Breaking news: USDA proposes rule to crack down on worst puppy mills and roadside zoos; require strengthened veterinary care for dogs

By Sara Amundson and Kitty Block

The U.S. Department of Agriculture today proposed a new rule to close a loophole in the law that allows puppy breeders and roadside zoo exhibitors, whose licenses have been revoked for severe and multiple Animal Welfare Act violations, to continue doing business as usual by relicensing under a family member’s name. The rule also proposes enhanced veterinary care for animals held by dealers, exhibitors, and research facilities, including annual hands-on veterinary exams and vaccinations for all dogs, and other commonsense measures like requiring that all dogs and cats have regular access to fresh, clean water.

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Photo by Shutterstock

The rule will also require businesses to disclose any animal cruelty convictions before they can obtain a license, and it will prevent those which keep exotic animals as pets from obtaining an exhibitor license to skirt local laws that restrict the private ownership of dangerous wild animals.

We’re pleased to see that the rule mirrors several (though not all) of the improvements we requested in a 2015 petition to the agency to improve standards of care for dogs, and in legal comments we submitted in 2018 regarding the licensing scheme. Under the new rule, licensees will also be required to renew their licenses every three years instead of every year. While we prefer annual renewal, the current process does not require licensees to show compliance with AWA rules before renewal. If the new rule goes into effect, breeders and other licensees will now have to pass an inspection before they can obtain a new license.

The Humane Society Legislative Fund and the Humane Society of the United States have long pressed for such reforms because of concerns about the manner in which the USDA has been regulating puppy mills and other AWA licensees. For instance, USDA citations, warnings and fines have plummeted dramatically over the last two years. We strongly urge that the USDA accurately and diligently document violations; otherwise, a rule change that prevents noncompliant dealers from renewing their licenses will be pointless.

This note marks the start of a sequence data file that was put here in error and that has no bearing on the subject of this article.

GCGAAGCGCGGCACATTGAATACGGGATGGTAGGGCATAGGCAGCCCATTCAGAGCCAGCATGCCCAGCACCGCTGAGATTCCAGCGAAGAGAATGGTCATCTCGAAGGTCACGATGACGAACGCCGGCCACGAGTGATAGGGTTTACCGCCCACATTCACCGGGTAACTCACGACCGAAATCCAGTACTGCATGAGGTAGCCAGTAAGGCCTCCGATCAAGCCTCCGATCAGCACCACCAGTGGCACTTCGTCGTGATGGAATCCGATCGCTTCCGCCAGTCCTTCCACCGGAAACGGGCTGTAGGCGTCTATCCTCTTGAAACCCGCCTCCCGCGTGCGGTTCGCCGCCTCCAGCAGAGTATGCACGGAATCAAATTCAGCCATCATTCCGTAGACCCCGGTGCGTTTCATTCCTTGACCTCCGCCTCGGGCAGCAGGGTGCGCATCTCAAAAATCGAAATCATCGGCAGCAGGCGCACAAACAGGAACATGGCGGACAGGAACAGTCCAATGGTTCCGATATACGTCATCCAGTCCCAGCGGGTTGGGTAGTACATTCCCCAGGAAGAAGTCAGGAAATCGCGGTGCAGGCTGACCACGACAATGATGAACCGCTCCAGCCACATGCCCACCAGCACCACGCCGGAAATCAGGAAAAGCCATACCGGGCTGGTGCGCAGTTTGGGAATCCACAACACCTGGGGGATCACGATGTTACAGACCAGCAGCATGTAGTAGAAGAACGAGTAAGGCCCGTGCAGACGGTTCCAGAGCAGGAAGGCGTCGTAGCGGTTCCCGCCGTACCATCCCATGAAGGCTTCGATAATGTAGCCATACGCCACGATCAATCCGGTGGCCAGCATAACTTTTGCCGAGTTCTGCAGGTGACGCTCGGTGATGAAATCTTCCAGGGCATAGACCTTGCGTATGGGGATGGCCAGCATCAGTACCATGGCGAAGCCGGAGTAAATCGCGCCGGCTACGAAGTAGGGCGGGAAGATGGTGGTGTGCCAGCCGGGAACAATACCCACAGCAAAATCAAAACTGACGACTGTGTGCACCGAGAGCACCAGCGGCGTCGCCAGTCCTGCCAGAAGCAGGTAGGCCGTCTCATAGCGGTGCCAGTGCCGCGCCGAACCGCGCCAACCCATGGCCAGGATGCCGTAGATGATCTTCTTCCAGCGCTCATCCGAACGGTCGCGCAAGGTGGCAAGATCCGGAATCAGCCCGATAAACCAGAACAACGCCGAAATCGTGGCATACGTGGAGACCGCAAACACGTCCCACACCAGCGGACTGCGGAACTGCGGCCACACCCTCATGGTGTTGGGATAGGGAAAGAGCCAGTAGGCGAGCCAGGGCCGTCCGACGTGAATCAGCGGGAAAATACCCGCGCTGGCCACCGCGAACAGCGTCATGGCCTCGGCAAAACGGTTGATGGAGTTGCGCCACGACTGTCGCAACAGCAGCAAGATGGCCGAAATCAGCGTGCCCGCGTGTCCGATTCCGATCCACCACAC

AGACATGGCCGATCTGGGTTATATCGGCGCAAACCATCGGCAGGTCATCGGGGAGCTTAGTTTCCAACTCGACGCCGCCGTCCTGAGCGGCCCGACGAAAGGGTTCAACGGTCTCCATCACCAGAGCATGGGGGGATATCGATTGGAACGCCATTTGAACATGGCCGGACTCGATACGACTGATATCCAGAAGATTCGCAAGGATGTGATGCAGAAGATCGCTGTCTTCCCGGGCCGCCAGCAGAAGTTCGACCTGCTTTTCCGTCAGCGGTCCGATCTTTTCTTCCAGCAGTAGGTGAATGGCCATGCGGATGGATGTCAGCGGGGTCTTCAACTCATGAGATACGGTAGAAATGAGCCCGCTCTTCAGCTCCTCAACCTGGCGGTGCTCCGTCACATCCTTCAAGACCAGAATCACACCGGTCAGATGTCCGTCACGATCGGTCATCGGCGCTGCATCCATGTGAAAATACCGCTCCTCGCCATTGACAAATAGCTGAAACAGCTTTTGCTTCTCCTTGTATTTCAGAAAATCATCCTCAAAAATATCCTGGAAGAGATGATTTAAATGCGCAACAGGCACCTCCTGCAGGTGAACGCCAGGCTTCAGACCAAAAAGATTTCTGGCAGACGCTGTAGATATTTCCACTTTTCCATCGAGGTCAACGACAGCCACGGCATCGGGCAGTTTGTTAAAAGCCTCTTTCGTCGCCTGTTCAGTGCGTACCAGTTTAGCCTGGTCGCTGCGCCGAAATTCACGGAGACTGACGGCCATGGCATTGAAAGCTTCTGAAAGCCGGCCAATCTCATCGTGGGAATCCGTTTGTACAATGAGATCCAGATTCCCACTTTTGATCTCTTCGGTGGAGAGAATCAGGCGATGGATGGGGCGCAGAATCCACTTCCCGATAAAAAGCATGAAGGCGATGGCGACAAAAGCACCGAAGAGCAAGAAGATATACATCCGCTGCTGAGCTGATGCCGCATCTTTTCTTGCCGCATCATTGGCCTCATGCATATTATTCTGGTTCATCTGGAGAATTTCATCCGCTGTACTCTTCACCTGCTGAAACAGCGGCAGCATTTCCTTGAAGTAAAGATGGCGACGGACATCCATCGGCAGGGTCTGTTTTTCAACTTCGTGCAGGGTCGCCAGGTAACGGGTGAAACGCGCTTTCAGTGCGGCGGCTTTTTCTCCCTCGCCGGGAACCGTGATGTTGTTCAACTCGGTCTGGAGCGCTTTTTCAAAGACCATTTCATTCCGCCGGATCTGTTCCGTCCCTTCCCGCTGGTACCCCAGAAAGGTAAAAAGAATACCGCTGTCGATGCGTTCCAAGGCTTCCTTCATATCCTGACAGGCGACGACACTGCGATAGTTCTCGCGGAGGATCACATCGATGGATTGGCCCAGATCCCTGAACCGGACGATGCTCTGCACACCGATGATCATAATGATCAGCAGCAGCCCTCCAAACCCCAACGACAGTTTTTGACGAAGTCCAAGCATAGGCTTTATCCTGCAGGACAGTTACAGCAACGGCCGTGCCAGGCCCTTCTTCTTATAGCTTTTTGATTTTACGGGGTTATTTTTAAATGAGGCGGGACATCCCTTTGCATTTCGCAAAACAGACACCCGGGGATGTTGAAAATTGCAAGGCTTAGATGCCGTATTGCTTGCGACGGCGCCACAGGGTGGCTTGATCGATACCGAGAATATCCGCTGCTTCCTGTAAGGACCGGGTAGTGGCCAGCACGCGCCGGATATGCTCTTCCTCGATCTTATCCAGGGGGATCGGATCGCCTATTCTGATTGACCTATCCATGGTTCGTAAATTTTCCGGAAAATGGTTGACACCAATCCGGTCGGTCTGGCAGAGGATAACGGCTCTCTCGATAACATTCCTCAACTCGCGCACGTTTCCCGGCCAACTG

Our review of the USDA’s recent inspection reports also shows that inspectors rarely ever cite dealers for “critical” or “direct” violations anymore—even when they find bleeding, injured or emaciated animals on the property. When violations are not correctly cited, there is no follow-up. USDA must provide follow-up to address suffering animals.

The proposed rule is similar to the bipartisan Welfare of Our Friends (WOOF) Act, H.R. 1002, introduced in the House earlier this year by U.S. Reps. Brian Fitzpatrick, R-Pa., Charlie Crist, D-Fla., Glenn Thompson, R-Pa., and Jim McGovern, D-Mass.

Let the USDA know you support measures that will require professional, hands-on veterinary care for dogs, that you support preventing problem pet breeders and other kinds of animal dealers and exhibitors with poor animal care histories from getting a new license, and that you support firm and diligent enforcement of the AWA.

This rule has the potential to improve the lives of tens of thousands of animals now languishing in the squalor of puppy mills and roadside zoos. We can do great good for them by seeing this rule over the finish line together.

Kitty Block is President and CEO of the Humane Society of the United States and President of Humane Society International, the international affiliate of the HSUS.